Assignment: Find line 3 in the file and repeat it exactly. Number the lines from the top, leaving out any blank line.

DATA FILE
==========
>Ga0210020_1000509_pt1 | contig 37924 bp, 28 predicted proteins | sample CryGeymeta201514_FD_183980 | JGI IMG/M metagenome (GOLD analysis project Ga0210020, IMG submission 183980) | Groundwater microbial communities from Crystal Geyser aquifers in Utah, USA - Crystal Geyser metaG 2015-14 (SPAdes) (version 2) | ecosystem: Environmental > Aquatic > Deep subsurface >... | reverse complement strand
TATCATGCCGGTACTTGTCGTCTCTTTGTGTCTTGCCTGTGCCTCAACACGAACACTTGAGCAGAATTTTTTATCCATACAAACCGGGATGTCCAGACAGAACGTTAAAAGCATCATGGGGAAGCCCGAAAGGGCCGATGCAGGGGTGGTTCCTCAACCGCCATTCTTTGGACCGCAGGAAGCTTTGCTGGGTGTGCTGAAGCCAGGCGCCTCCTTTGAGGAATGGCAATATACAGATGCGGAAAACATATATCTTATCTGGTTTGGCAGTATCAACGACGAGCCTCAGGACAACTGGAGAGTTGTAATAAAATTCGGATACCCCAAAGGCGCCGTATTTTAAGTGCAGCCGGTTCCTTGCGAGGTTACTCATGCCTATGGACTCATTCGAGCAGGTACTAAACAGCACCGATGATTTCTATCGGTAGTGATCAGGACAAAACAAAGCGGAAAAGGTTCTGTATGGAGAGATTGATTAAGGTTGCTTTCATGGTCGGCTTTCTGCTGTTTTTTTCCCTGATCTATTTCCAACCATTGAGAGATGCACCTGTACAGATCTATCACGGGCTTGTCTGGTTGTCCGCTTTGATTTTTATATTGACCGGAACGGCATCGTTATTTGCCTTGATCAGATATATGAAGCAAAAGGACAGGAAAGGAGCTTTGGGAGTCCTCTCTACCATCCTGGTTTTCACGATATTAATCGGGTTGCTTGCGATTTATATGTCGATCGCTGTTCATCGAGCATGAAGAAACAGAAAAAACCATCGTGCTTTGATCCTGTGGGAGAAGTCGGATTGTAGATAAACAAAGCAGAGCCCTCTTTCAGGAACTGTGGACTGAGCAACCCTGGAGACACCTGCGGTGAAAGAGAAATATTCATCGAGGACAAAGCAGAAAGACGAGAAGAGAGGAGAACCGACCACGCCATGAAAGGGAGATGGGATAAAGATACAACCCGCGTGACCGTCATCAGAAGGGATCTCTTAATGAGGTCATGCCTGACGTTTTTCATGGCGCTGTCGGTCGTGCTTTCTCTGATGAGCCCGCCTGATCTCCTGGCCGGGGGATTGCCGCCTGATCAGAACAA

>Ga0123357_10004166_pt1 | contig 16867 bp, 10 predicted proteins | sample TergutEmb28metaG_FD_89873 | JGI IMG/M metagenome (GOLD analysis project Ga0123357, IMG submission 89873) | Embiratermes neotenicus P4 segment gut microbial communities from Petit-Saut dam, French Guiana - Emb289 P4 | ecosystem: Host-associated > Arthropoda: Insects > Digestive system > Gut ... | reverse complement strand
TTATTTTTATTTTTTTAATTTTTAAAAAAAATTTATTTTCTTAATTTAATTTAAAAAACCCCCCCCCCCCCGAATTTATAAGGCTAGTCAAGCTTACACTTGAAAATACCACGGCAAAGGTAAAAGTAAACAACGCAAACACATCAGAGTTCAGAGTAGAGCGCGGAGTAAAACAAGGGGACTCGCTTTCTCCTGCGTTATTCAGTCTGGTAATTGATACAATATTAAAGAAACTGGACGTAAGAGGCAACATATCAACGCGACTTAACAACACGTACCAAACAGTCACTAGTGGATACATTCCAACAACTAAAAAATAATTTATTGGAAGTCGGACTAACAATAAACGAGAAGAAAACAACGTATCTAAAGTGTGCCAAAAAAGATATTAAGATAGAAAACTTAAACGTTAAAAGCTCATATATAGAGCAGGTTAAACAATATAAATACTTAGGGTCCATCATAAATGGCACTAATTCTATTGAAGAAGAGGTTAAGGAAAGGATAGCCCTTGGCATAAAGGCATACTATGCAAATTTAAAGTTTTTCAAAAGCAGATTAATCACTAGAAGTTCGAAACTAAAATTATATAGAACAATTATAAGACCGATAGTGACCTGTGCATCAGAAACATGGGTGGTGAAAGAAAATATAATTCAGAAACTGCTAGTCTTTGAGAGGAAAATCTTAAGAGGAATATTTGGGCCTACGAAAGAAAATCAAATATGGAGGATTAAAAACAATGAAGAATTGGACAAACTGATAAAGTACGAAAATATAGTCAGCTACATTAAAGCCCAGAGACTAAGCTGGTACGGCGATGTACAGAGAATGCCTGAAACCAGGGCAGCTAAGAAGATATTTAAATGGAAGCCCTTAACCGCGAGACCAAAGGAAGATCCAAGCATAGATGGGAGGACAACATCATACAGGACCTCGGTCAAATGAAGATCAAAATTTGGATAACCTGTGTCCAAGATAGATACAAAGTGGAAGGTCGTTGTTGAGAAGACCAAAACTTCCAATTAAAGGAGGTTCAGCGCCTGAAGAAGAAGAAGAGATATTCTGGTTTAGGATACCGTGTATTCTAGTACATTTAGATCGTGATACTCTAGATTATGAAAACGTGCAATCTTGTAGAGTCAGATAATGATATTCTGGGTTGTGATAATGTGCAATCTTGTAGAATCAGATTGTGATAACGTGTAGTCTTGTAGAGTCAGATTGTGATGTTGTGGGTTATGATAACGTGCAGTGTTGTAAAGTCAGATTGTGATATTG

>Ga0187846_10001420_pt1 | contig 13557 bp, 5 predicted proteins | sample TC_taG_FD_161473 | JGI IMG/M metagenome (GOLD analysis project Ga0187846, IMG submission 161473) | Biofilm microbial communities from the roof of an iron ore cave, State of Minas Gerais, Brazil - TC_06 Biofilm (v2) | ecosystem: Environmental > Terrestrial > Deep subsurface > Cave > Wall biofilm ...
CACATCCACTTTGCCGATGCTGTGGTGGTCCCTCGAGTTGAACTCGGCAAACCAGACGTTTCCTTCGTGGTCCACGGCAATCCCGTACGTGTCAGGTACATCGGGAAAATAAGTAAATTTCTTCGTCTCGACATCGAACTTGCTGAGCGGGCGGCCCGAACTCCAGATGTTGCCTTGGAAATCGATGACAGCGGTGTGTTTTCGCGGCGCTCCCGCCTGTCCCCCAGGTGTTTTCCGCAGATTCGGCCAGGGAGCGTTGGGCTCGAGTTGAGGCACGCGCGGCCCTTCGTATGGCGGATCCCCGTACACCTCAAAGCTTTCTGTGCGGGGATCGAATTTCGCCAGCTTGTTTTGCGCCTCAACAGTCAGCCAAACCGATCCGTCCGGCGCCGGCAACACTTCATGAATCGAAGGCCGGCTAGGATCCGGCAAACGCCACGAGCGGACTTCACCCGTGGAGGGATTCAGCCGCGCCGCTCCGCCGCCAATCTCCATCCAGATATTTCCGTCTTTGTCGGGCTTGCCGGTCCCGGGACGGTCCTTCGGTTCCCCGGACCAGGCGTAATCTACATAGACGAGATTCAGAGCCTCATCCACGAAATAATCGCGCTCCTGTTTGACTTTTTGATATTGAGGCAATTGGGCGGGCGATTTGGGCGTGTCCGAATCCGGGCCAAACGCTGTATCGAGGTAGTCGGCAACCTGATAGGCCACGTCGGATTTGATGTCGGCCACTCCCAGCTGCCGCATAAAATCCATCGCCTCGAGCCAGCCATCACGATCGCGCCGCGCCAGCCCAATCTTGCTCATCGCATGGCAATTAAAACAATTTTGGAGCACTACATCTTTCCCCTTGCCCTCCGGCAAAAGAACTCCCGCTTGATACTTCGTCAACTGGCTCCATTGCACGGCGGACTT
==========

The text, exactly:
>Ga0123357_10004166_pt1 | contig 16867 bp, 10 predicted proteins | sample TergutEmb28metaG_FD_89873 | JGI IMG/M metagenome (GOLD analysis project Ga0123357, IMG submission 89873) | Embiratermes neotenicus P4 segment gut microbial communities from Petit-Saut dam, French Guiana - Emb289 P4 | ecosystem: Host-associated > Arthropoda: Insects > Digestive system > Gut ... | reverse complement strand